BIRMINGHAM, Ala. (WIAT) — Across the country, Christmas tree farmers are facing a shortage. It’s been going on for the past few years.
When the recession hit in 2008, farmers planted fewer trees to save money. It takes a tree about 10 years to reach its full height, which is why now, a decade later, we are seeing the impacts of the economic downturn.
Joshua Stewart owns and operates Poppy’s Christmas Trees. The business has been in the Birmingham area for over 30 years. He explains why it took so long for the recession to catch up to growers.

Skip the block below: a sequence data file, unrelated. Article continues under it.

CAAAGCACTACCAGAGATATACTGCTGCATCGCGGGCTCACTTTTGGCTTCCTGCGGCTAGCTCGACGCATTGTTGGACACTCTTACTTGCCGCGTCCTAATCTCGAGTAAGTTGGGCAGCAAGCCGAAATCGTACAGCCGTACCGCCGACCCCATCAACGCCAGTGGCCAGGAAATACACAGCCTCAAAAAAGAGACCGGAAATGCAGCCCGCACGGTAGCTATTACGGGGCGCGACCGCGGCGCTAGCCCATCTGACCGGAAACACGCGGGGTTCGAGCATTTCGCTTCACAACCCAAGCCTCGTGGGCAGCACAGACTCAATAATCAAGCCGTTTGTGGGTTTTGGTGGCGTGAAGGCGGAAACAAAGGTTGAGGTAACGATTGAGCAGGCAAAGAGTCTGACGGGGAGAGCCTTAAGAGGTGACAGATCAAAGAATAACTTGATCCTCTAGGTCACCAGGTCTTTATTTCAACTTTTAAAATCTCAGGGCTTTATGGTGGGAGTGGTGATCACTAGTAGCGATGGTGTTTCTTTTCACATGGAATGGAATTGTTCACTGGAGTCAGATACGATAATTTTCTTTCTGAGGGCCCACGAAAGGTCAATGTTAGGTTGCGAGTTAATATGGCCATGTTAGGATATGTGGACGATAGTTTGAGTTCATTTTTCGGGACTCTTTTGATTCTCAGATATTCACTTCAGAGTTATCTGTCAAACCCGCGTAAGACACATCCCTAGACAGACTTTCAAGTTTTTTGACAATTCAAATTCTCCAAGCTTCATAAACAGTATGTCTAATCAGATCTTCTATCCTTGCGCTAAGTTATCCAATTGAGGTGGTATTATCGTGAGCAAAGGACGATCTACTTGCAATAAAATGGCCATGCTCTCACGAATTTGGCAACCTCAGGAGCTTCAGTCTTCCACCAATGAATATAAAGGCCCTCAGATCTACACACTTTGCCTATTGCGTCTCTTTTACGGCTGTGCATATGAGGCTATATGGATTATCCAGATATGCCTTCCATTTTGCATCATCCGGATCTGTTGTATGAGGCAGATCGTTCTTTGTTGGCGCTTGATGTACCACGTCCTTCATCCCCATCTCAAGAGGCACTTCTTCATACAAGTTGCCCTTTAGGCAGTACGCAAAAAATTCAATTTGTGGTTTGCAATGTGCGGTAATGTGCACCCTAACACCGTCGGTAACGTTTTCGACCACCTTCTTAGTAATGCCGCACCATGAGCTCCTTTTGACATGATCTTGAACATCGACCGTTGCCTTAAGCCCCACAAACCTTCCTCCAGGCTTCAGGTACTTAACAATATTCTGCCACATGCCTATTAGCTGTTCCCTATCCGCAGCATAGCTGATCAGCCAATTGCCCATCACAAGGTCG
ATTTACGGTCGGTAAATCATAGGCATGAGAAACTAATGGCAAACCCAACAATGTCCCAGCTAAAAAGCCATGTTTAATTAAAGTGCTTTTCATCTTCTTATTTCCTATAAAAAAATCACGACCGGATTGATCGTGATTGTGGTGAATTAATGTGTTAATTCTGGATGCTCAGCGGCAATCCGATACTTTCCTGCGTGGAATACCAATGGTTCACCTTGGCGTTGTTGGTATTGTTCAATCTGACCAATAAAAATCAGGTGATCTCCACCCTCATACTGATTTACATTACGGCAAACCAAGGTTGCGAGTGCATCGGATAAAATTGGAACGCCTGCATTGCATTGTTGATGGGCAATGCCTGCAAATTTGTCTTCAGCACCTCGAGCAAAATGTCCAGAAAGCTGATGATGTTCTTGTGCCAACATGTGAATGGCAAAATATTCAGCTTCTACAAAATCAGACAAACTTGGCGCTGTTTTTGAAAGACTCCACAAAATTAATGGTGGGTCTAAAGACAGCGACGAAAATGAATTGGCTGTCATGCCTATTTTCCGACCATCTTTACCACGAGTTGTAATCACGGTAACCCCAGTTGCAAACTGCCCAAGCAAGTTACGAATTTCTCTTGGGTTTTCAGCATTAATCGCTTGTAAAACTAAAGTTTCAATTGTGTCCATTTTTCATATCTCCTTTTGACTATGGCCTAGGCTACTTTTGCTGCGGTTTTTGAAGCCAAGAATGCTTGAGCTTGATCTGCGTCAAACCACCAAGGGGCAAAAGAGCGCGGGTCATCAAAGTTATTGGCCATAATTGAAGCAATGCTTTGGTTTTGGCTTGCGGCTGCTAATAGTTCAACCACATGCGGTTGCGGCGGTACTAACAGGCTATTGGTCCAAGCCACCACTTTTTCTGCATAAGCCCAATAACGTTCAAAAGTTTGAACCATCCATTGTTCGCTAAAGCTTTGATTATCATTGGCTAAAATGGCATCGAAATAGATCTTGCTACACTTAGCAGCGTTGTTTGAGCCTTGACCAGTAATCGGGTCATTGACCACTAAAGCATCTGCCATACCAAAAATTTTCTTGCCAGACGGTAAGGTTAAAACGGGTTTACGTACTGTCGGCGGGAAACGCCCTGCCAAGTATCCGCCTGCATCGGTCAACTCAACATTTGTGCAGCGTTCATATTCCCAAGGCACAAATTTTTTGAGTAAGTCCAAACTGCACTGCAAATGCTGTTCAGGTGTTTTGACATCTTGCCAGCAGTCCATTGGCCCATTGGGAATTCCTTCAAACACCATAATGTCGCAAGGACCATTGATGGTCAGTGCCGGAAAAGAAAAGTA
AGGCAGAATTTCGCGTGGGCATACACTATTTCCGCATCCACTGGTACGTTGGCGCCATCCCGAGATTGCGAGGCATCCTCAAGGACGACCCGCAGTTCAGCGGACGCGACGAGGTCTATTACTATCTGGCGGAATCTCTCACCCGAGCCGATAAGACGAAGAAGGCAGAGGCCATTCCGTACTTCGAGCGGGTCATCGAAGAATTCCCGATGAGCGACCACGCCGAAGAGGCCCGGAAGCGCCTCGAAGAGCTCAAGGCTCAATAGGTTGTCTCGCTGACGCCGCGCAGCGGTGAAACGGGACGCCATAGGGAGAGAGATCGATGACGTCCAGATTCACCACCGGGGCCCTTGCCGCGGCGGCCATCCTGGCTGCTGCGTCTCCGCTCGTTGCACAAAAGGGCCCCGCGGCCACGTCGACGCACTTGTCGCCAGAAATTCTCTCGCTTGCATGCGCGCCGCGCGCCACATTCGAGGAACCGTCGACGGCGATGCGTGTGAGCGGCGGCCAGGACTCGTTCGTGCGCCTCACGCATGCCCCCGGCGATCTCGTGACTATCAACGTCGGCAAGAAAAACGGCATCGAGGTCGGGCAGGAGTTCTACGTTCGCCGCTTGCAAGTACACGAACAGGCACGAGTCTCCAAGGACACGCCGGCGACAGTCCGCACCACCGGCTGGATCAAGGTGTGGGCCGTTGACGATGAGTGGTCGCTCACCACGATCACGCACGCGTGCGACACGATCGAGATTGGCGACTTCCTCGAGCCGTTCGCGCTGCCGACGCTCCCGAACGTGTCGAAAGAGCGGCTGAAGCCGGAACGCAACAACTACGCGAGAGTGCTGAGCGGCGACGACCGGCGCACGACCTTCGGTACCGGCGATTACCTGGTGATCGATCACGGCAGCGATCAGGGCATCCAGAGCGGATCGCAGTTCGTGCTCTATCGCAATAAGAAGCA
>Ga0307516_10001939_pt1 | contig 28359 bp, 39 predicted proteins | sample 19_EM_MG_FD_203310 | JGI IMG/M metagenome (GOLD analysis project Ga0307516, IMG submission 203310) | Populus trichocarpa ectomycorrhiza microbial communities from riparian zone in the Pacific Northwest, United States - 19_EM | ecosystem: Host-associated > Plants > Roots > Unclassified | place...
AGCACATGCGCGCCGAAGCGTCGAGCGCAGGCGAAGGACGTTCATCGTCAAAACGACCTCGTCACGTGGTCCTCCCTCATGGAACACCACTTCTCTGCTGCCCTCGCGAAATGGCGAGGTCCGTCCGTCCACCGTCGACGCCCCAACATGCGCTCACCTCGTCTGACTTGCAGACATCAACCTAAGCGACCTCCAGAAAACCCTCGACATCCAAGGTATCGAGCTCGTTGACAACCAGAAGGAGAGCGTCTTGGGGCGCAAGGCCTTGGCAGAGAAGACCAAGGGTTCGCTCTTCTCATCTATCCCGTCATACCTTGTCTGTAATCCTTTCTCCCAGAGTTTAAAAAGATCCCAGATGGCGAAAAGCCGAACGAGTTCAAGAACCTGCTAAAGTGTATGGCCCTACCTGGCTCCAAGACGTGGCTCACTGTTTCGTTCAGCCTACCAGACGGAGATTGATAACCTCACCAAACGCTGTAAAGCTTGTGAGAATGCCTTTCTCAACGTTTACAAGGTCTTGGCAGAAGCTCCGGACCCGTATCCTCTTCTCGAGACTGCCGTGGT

“The most popular sizes to sell are 8, 9, and 10-foot trees. So, these are the trees that were planted in 2008, 2009, and 2010,” Stewart said.
Stewart said it has already been a record-breaking year in sales.
“We’ve had a great year. We’ve sold 2019 trees last Sunday, the day after the Iron Bowl. And it was the best day we’ve ever had in 30 years.”
With fewer trees on the market, the cost of one of Stewart’s Fraser fir’s goes up. Each tree costs $5 more than it did last year.
Poppy’s Christmas Trees sells out fast. Stewart said they plan to close one week before Christmas.
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